What's the difference between Pilates and Yoga?

Pilates was developed by Joseph Pilates in the 1920s, yet many customers still confuse the practice with that of yoga. We can expound on and differentiate the two exercises.



The primary pilates principles focus heavily on posture, alignment, core, and breath, providing the foundations for the practice.  

In Pilates, our core incorporates all four abdominal muscles (rectus abdominis, internal obliques, external obliques and transverse abdominis) muscles surrounding the spine , pelvic floor, and diaphragm. Think of a coke bottle (old school analogy, we vote to change that to a kombucha bottle :)) If the bottom was in front of or behind the top the contents would spill out; if the front or back wall was not supporting the contents, they would fall out. Strength, mobility, and function of the core are essential to our health. While Pilates core work may result in externally defined abs, we are more focused on functional work, such as keeping our organs in place. As we age, have babies, etc, gravity continues to pull, and core work becomes that much more essential.  


The aim of Pilates is ease of function: good posture, strong core, and a properly functioning diaphragm secure our organs, allow for healthy breathing, and support the spine. Our core houses the central nervous system, necessary for a healthy foundation.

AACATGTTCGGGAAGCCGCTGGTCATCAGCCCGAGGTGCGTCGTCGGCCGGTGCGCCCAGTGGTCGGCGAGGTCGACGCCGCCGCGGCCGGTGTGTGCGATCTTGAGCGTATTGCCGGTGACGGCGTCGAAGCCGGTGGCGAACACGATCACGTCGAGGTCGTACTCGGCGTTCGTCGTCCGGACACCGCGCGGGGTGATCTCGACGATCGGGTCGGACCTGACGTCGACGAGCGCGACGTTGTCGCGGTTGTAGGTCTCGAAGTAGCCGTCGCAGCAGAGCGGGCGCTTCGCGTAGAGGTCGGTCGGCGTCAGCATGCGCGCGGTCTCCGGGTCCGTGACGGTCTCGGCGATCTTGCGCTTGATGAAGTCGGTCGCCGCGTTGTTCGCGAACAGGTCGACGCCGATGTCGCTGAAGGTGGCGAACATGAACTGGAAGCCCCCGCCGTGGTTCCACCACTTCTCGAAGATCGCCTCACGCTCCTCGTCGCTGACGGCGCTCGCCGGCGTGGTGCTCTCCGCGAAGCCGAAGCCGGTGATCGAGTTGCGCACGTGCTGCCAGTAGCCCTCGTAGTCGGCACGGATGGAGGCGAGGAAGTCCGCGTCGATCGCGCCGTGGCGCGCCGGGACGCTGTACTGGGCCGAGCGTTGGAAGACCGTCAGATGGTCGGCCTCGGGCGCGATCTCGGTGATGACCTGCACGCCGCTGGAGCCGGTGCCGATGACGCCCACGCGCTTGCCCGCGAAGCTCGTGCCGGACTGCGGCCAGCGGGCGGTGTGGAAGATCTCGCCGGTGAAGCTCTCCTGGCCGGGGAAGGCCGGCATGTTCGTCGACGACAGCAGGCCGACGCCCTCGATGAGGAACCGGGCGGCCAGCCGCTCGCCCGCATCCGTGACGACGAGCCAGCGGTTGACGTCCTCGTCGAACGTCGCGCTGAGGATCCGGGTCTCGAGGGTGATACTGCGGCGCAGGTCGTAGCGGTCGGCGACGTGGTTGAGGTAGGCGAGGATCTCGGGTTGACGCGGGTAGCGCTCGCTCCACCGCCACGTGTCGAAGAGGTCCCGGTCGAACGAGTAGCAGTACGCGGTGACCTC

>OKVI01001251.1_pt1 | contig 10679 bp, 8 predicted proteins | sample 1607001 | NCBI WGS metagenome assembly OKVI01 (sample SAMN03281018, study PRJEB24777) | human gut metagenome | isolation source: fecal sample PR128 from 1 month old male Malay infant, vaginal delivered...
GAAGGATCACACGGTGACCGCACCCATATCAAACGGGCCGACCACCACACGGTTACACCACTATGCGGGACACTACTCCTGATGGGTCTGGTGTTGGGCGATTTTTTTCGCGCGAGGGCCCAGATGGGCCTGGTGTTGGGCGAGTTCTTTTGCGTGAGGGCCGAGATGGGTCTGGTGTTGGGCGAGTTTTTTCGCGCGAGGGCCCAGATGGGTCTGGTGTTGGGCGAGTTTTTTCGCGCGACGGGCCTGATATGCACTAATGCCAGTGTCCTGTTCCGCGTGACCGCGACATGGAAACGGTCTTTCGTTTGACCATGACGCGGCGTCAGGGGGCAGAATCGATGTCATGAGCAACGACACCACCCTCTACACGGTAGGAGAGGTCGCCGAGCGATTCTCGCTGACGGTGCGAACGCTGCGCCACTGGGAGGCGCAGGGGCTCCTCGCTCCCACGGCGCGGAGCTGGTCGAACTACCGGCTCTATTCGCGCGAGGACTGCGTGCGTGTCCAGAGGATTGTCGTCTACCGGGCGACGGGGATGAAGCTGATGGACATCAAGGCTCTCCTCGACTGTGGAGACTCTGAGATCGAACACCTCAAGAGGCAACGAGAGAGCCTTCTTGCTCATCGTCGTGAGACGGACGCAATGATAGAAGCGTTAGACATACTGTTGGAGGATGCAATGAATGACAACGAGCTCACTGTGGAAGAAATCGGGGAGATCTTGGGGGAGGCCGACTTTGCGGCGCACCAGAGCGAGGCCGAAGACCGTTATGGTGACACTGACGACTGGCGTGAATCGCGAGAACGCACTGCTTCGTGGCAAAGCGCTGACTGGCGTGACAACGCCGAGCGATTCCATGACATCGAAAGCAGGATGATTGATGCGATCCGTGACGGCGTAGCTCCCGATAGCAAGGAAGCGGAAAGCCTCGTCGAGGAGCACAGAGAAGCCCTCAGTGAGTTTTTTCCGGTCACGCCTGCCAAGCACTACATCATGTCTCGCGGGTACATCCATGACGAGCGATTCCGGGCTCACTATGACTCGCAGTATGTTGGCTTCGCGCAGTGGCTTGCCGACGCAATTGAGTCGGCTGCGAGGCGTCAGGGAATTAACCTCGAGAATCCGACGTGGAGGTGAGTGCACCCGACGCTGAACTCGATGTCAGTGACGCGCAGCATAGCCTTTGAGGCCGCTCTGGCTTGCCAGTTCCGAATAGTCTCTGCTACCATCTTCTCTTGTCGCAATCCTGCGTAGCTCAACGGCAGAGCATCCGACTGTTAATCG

Exercises in Pilates are practiced through repetition.


Pilates creates strong, lean muscles by using dynamic flexibility as we strengthen the muscles.

Pilates can be applied to any movement, such as golf, horseback riding, skiing, walking, standing, etc.



In a yoga class, we first bring awareness to breath. Yoga aims to calm and align both the body and the mind.

Yoga has a sequence: flow through a series of movements, eventually arriving in a posture, typically a warrior pose, held for three - five breaths.

There is a spiritual component to yoga; Ujjayi breath is used to bring calmness to the body and mind. This is beneficial in reducing stress and anxiety.


Each yoga class ends with savasana: time to reflect and quiet the mind. Carving out time to find stillness, with the energy of others around you, is calming and invigorating at the same time. Savasana is well known for being a favorite moment in a yoga class.

At Niche, we love and support Pilates and Yoga. Our talented team of instructors focuses on Pilates, though some of our movements are inspired by yoga. Private sessions may incorporate yoga practices, such as yin yoga, for those who need time to stretch and relax.